An Examination and Analysis of Division I Football Game Contracts: Legal Implications of Game Cancellations Due to Hurricanes
Keywords:college football, game contracts, NCAA, extreme weather, hurricanes, climate change, common law, force majeure
In recent years, extreme weather events, namely hurricanes, have compromised the college football schedule in the United States. Incidents of extreme weather have caused the cancellation, postponement, relocation, or otherwise alteration of dozens of Division I college football games in recent years. Focusing primarily on hurricanes, this study will present several concerns related to these storms and extreme weather in the US, and contractual law principles of common law defenses and force majeure clauses as they relate to college football game contracts. The purpose of the present study is to begin to better understand the football game contract inconsistencies that can lead to legal disputes faced by college football programs that deal with these storms, and gain a better insight of the contractual considerations made in light of these storms that are becoming increasingly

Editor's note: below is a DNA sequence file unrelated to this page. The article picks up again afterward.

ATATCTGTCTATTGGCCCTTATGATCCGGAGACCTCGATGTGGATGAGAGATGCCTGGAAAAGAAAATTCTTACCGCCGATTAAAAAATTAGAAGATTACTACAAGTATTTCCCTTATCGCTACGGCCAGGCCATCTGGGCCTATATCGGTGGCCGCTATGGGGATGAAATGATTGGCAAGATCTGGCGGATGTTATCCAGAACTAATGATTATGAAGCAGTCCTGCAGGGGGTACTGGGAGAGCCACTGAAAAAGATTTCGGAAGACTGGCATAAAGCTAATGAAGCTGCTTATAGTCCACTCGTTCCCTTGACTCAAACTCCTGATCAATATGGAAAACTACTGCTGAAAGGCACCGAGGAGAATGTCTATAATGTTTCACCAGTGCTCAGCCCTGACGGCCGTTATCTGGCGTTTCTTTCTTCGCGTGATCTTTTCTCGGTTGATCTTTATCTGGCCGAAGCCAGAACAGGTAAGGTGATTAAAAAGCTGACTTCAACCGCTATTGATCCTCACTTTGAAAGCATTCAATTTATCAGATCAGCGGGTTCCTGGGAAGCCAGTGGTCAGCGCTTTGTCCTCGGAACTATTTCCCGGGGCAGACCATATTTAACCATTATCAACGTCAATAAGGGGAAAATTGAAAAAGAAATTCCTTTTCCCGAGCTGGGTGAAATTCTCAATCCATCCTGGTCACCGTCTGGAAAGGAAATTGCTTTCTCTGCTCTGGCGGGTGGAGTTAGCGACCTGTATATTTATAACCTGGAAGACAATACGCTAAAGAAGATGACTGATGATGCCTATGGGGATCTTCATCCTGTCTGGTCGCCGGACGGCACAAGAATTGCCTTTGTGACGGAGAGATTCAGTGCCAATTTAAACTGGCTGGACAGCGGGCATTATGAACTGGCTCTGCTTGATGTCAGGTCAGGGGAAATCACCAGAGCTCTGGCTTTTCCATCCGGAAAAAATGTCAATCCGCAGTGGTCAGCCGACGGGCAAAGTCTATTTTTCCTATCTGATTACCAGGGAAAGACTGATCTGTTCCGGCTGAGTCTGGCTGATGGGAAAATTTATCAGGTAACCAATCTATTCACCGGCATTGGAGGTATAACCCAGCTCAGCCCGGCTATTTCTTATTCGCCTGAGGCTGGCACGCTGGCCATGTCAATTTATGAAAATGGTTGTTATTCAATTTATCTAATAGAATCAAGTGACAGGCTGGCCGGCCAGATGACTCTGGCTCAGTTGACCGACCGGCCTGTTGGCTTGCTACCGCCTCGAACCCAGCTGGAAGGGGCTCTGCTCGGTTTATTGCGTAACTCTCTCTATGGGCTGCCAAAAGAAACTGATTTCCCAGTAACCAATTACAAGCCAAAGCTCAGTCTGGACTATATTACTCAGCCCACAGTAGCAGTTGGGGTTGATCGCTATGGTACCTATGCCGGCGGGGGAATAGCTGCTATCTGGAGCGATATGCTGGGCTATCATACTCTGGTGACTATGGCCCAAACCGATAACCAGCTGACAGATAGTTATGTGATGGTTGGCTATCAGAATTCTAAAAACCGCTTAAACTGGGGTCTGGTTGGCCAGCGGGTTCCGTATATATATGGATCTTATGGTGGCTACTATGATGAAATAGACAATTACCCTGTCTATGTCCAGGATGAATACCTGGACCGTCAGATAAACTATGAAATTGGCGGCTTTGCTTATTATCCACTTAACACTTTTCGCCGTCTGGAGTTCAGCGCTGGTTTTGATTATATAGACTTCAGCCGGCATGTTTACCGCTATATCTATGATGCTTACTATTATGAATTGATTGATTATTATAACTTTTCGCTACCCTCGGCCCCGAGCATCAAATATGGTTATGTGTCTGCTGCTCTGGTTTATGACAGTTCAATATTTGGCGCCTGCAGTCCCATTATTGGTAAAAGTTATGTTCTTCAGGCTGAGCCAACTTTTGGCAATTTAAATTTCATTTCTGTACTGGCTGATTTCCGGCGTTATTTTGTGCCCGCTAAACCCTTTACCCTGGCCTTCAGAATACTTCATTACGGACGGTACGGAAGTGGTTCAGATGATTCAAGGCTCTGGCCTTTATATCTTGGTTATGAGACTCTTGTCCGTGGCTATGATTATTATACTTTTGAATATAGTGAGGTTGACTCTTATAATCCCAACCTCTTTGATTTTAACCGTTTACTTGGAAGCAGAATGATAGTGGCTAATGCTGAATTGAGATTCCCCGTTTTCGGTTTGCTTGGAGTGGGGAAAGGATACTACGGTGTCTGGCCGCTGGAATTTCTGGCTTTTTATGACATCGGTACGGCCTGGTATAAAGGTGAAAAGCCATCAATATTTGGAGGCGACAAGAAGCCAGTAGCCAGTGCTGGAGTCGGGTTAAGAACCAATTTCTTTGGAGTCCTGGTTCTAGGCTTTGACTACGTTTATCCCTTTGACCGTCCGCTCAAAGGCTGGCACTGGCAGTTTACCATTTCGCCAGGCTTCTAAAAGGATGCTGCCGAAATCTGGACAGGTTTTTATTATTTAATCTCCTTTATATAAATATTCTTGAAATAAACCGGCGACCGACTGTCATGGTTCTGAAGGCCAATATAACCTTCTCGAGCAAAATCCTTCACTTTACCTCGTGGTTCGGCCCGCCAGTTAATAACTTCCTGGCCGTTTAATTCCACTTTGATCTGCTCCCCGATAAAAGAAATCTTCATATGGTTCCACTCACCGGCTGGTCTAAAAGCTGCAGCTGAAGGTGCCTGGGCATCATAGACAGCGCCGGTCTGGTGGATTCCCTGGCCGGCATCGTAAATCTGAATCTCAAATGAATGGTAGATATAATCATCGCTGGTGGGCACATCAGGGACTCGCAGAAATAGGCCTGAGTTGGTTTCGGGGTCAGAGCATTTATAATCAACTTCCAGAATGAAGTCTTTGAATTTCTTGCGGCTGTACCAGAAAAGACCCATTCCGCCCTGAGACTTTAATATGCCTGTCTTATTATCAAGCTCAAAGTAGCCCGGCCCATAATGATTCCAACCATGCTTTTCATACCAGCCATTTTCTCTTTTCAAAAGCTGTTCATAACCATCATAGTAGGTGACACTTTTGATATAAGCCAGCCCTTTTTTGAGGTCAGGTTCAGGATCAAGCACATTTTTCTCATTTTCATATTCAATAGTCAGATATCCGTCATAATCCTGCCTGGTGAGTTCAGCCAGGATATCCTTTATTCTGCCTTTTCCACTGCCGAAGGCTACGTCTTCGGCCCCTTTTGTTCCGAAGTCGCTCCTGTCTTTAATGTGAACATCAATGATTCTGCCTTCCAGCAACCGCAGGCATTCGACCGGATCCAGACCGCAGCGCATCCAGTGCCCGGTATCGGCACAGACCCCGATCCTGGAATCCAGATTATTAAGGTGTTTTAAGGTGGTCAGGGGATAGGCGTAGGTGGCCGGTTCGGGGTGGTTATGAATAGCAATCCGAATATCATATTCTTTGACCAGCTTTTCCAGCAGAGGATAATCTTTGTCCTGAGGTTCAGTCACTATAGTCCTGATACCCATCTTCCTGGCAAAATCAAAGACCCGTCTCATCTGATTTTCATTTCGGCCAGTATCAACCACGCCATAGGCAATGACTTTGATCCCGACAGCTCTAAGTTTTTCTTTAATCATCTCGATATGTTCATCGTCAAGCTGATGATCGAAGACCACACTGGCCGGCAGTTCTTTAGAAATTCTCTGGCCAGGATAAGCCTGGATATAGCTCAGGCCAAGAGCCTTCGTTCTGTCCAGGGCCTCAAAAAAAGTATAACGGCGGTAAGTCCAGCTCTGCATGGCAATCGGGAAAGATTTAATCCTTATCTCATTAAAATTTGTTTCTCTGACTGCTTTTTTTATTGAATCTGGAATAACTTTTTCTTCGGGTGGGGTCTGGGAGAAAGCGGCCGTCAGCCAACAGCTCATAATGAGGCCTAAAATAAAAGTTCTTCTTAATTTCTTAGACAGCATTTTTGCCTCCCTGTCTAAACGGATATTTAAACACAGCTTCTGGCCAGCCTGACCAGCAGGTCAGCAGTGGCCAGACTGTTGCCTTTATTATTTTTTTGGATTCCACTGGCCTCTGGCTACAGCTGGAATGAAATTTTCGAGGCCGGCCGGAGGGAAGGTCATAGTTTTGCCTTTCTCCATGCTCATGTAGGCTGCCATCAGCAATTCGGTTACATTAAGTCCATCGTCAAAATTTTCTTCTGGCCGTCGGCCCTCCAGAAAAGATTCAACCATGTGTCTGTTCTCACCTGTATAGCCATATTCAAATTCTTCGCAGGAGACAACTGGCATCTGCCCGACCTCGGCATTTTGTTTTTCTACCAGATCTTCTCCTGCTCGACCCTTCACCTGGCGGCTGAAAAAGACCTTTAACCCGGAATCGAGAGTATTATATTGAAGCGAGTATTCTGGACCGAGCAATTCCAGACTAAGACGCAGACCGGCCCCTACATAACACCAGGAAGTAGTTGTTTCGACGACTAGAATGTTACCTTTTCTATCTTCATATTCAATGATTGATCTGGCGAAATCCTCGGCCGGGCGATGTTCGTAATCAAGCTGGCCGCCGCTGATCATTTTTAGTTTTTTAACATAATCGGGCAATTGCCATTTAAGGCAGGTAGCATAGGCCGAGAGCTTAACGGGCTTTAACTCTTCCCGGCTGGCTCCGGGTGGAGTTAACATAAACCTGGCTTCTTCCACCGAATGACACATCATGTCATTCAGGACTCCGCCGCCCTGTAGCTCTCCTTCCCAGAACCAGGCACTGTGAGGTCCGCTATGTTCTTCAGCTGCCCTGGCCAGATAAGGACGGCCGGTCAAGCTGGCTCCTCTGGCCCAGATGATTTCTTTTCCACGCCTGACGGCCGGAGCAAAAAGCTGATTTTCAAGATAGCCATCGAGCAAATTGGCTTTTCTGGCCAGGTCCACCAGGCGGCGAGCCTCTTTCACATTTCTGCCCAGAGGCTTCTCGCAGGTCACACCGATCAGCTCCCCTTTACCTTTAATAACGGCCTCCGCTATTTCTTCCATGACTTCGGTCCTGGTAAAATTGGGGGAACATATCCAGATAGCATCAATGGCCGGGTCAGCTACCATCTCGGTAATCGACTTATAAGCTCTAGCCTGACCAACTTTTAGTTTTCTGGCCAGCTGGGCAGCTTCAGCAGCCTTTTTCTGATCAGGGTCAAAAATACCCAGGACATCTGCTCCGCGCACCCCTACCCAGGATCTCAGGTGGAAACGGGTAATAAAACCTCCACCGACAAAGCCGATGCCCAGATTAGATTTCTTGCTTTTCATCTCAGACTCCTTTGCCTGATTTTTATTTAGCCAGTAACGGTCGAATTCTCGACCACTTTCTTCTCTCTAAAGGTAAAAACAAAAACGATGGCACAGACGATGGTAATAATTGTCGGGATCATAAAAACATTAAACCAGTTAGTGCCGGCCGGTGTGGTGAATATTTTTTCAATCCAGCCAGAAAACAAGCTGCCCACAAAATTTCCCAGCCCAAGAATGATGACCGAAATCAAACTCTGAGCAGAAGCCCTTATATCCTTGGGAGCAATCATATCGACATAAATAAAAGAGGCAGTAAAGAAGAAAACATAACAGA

frequent and severe. To do so, college football game contracts were obtained through Freedom of Information Act (FOIA) requests to select NCAA Division I colleges, internet-based searches, and media exchanges. Analysis of force majeure contract language revealed inconsistent definitions of force majeure events, a limited number of contracts containing specific weather-related force majeure language, and a range of force majeure events leading to the absence of a clear and consistent understanding of how extreme weather-related cancellations would impact the contractual relationships. Recommendations, as
a result of the document analysis, are then made for provisionary revision and reconstruction to meet current realistic needs for individual schools. Societal consciousness regarding climate change is adjusting, therefore sport and legal practitioners can reflect this modernization by scrutinizing potential prudent risks.